b) Avoid Grid and Triangle which involve crossing within the single layer and may cause the nozzle to scratch the infill.
    c) Rather try rectilinear, gyroid or concentric infill

Update: The new print profiles seem to deal with the speed issue. The ‘high quality’ profiles are much slower and use less acceleration than the ‘extra fine’ profile. I have yet to test it out but I imagine it will reduce the nozzle’s tendency to hit the print.

Thank you for reminding me to have a look at the high quality profiles. Here are the differences. No rocket science, but good to have.

Here are some tips I saw on reddit for tall thin objects. They all boil down to cooling:

  1. Minimum layer time: 10+ seconds
  2. Turn on lift head as well so it moves away from the print and lets the print cool
  3. Max fan as well

My comments to them:

  1. Sounds plausible. I didn’t try it yet.
  2. I think this doesn’t apply to BS/Orca, AFAIK the minimum layer time doesn’t add a pause but decreases line speed for the whole layer.
  3. This may be needed for accuracy, but is also bad for strength. Just like you wrote.

I’ve had very thin objects end up melted/deformed (due to insufficient cooling) AND extremely weak bonding (could be too much cooling, but also just an inherent property of vertical thin objects with FDM), at the same time. It’s not easy to balance this perfectly.

For our specific slicer/printer combo, the key might be just HOW we cool: We have plenty of variables: The part fan, the aux fan, the chamber fan and last but not least - opening of door or top lid. Oh and BTW there’s also the Cold Plate! If you need less heat but (like me) hate noise, that plate is a gem! I use it without glue - works for me.

I ran with the aux fan at standard profile settings for too long. Nowadays I run it much slower, but usually at least 10% so to help overall chamber temperature by circulating colder air from under the hotbed. For massive pieces, too much aux fan introduces warping even to PLA. For tall prints, we might want it, but perhaps not at Bambu’s default speeds?

Also, I’ve been opening the lid for PLA/PETG lately, I usually didn’t until recently.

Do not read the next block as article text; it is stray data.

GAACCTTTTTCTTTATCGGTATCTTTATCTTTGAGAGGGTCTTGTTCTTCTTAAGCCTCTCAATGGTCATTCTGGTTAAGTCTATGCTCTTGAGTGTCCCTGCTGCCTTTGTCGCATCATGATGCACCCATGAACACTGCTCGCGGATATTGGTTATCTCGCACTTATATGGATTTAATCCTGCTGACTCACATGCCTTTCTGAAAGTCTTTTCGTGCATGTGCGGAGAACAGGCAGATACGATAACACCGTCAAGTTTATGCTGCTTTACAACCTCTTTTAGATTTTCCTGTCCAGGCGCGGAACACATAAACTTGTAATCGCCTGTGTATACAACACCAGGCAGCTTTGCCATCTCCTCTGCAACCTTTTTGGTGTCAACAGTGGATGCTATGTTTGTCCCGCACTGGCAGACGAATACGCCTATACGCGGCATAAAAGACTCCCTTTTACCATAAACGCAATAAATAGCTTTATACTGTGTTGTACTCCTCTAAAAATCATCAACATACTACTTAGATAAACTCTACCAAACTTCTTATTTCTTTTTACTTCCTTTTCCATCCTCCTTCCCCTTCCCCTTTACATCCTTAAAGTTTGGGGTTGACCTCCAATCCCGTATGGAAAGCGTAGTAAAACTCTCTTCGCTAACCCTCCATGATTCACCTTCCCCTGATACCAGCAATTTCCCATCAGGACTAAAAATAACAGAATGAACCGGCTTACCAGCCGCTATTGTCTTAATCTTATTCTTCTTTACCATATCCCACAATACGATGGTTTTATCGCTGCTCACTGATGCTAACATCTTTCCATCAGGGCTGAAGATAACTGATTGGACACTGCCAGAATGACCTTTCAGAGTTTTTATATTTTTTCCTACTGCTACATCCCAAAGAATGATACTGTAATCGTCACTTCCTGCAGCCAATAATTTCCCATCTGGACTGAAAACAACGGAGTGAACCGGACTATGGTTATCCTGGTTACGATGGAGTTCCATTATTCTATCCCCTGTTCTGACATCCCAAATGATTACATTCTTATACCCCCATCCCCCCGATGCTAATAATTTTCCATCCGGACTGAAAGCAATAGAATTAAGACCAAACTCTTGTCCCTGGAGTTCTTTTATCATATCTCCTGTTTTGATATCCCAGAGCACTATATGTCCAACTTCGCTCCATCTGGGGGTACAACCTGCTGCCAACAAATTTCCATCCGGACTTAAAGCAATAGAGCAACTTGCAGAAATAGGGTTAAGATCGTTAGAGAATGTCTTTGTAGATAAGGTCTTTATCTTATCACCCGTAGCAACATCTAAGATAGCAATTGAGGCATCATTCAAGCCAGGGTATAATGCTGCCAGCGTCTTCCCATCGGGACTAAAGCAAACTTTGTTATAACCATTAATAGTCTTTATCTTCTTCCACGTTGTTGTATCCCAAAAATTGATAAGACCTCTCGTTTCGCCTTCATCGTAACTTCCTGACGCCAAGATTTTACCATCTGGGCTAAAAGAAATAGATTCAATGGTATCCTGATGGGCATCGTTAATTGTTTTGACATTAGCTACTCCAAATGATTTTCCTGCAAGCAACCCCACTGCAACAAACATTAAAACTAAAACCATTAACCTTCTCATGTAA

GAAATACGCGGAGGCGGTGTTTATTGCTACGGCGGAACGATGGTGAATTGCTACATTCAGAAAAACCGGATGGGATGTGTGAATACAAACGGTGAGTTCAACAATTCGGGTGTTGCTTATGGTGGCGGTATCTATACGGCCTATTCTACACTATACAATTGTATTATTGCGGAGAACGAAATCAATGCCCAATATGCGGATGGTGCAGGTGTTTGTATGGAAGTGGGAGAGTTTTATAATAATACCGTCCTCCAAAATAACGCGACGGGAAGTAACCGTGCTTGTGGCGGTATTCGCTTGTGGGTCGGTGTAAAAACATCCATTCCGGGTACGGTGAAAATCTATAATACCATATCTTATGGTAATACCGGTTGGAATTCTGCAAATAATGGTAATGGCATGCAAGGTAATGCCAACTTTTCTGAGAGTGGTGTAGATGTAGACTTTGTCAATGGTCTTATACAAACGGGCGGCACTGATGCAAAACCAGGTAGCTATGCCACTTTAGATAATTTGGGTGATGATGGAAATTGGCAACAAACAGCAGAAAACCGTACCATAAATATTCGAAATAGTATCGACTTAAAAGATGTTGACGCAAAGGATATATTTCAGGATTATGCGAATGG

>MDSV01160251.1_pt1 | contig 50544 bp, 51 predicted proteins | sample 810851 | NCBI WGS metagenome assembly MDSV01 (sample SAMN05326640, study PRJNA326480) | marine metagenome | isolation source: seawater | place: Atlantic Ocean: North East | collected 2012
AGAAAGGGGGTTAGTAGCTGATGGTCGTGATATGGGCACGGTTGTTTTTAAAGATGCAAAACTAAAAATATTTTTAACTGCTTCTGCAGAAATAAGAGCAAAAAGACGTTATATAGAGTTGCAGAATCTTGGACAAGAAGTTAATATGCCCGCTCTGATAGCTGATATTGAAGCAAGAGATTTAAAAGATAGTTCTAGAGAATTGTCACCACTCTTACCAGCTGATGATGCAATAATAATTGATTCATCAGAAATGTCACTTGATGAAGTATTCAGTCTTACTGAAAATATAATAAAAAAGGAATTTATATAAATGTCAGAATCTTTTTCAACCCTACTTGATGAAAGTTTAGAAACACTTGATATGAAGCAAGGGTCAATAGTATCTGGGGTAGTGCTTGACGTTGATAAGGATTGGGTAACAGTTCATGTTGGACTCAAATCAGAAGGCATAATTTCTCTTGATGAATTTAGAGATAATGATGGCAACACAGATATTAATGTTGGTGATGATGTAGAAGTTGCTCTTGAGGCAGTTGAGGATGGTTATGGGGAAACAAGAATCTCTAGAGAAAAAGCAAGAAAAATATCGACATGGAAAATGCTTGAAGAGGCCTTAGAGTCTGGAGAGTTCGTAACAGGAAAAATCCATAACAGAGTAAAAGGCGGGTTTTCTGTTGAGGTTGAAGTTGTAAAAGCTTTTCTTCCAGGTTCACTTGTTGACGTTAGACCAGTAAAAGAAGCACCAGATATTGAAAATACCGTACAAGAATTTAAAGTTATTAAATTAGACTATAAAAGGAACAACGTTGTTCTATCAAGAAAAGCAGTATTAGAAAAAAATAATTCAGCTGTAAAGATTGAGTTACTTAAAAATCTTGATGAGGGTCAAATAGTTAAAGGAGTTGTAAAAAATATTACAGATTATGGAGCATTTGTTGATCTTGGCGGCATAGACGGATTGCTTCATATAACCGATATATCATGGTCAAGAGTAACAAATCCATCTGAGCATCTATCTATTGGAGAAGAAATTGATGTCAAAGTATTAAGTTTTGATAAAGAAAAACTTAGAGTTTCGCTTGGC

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Thank you for this. It seems I can’t edit the original post making this venture slightly difficult but having the advice here in the thread will be helpful nonetheless. I guess it makes sense for Bambu to slow down speeds and acceleration in the ‘high quality’ profile as this will reduce force.

I didn’t actually consider the effects of the plate temperature on the chamber temperature - that’s an important variable. Have you found printing with the top glass off makes a difference? I have this option but haven’t done it for convenience. I have also only used the textured plate so far.

I wonder if there should be a calibration model that tests aux. fan speeds and other important variables. Perhaps an overhang test but slightly modified.

When using the Cold Plate, you usually get away without any opening or chamber fan. For PEI plates and printing PLA, TPU or PETG, I may crack it open an inch or so in the front (using this sensible model). Given I tend to use very low speeds (if any) for the chamber fan, I usually watch the chamber temperature more than anything else. If it hits 35°C and is still climbing, I’ll usually crack the lid open rather than increase the fan - doing both should be mostly pointless. When opening at the top, warm air will vent out by itself so no fan is needed. I never leave the door open, it’s too risky for several reasons (including but not limited to cats).